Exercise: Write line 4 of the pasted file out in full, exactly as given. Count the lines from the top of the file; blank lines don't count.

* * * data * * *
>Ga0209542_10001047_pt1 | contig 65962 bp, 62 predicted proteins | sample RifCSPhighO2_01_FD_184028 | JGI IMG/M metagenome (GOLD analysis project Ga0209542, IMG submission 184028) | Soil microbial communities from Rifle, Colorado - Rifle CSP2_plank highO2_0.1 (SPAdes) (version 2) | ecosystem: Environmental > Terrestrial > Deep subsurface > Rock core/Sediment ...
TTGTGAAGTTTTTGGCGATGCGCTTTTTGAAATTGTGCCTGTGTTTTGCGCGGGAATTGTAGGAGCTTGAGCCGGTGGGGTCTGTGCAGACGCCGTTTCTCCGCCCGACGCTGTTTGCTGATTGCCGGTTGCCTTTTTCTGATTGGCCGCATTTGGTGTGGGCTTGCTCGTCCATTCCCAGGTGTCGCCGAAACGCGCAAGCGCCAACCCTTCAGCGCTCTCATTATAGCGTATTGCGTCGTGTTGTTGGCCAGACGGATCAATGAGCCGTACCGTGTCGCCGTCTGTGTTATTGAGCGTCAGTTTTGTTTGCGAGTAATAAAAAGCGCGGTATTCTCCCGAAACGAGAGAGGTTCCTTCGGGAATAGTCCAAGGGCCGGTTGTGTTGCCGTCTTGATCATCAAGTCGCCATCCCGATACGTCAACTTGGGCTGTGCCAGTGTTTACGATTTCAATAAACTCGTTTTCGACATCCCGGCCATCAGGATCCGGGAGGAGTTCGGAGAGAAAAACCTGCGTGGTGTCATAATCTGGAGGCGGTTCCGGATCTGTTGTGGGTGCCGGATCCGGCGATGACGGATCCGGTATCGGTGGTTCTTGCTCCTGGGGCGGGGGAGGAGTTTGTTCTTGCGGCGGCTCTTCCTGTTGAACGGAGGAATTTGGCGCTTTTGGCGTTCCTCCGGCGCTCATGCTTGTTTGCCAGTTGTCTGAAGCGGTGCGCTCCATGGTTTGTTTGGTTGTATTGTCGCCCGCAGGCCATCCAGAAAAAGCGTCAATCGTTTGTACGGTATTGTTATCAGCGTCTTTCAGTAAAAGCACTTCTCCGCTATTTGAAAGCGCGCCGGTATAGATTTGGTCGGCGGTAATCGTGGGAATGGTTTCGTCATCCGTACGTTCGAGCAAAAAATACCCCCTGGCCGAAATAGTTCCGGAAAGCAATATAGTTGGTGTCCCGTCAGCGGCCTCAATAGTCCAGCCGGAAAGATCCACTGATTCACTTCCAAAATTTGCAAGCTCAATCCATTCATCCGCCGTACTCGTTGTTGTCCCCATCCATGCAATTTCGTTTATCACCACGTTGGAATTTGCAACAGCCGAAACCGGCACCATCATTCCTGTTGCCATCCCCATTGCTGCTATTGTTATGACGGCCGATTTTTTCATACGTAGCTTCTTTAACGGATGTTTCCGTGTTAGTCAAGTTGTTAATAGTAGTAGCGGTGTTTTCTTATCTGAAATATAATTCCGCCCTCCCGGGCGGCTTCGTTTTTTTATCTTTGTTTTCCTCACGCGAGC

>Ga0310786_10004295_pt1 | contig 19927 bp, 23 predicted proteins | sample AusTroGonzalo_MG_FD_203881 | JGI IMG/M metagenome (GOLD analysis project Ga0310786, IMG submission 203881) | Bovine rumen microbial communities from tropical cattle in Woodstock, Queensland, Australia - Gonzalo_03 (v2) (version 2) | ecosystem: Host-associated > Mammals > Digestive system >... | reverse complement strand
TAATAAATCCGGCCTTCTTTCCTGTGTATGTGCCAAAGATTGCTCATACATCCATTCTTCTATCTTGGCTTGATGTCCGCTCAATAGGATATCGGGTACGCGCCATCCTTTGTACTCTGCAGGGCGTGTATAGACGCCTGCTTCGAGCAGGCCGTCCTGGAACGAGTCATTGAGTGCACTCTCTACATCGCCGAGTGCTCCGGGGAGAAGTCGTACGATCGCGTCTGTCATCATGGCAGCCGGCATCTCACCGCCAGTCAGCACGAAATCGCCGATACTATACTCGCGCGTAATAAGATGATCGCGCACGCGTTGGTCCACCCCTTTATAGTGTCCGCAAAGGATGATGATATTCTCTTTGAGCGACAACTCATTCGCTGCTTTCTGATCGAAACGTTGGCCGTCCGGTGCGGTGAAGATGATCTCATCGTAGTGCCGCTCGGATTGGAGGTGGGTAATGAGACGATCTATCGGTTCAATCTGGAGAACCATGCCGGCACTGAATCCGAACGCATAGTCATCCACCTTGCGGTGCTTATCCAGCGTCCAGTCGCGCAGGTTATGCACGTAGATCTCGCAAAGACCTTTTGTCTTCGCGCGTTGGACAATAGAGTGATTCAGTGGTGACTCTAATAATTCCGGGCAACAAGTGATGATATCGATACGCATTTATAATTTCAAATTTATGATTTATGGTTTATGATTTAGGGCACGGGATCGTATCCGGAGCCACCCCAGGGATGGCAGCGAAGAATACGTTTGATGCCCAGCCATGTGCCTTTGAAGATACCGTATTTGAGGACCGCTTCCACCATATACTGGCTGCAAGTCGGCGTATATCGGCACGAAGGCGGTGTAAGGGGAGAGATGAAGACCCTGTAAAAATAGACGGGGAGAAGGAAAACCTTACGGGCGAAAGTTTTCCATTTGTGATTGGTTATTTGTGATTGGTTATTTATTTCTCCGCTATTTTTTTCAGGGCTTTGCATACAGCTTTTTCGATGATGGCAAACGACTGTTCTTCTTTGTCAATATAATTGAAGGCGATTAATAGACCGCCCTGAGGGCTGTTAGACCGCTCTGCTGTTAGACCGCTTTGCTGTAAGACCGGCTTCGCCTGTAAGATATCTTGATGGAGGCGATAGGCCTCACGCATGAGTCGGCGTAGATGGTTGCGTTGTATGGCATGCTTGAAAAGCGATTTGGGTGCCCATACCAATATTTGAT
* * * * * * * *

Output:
TAATAAATCCGGCCTTCTTTCCTGTGTATGTGCCAAAGATTGCTCATACATCCATTCTTCTATCTTGGCTTGATGTCCGCTCAATAGGATATCGGGTACGCGCCATCCTTTGTACTCTGCAGGGCGTGTATAGACGCCTGCTTCGAGCAGGCCGTCCTGGAACGAGTCATTGAGTGCACTCTCTACATCGCCGAGTGCTCCGGGGAGAAGTCGTACGATCGCGTCTGTCATCATGGCAGCCGGCATCTCACCGCCAGTCAGCACGAAATCGCCGATACTATACTCGCGCGTAATAAGATGATCGCGCACGCGTTGGTCCACCCCTTTATAGTGTCCGCAAAGGATGATGATATTCTCTTTGAGCGACAACTCATTCGCTGCTTTCTGATCGAAACGTTGGCCGTCCGGTGCGGTGAAGATGATCTCATCGTAGTGCCGCTCGGATTGGAGGTGGGTAATGAGACGATCTATCGGTTCAATCTGGAGAACCATGCCGGCACTGAATCCGAACGCATAGTCATCCACCTTGCGGTGCTTATCCAGCGTCCAGTCGCGCAGGTTATGCACGTAGATCTCGCAAAGACCTTTTGTCTTCGCGCGTTGGACAATAGAGTGATTCAGTGGTGACTCTAATAATTCCGGGCAACAAGTGATGATATCGATACGCATTTATAATTTCAAATTTATGATTTATGGTTTATGATTTAGGGCACGGGATCGTATCCGGAGCCACCCCAGGGATGGCAGCGAAGAATACGTTTGATGCCCAGCCATGTGCCTTTGAAGATACCGTATTTGAGGACCGCTTCCACCATATACTGGCTGCAAGTCGGCGTATATCGGCACGAAGGCGGTGTAAGGGGAGAGATGAAGACCCTGTAAAAATAGACGGGGAGAAGGAAAACCTTACGGGCGAAAGTTTTCCATTTGTGATTGGTTATTTGTGATTGGTTATTTATTTCTCCGCTATTTTTTTCAGGGCTTTGCATACAGCTTTTTCGATGATGGCAAACGACTGTTCTTCTTTGTCAATATAATTGAAGGCGATTAATAGACCGCCCTGAGGGCTGTTAGACCGCTCTGCTGTTAGACCGCTTTGCTGTAAGACCGGCTTCGCCTGTAAGATATCTTGATGGAGGCGATAGGCCTCACGCATGAGTCGGCGTAGATGGTTGCGTTGTATGGCATGCTTGAAAAGCGATTTGGGTGCCCATACCAATATTTGAT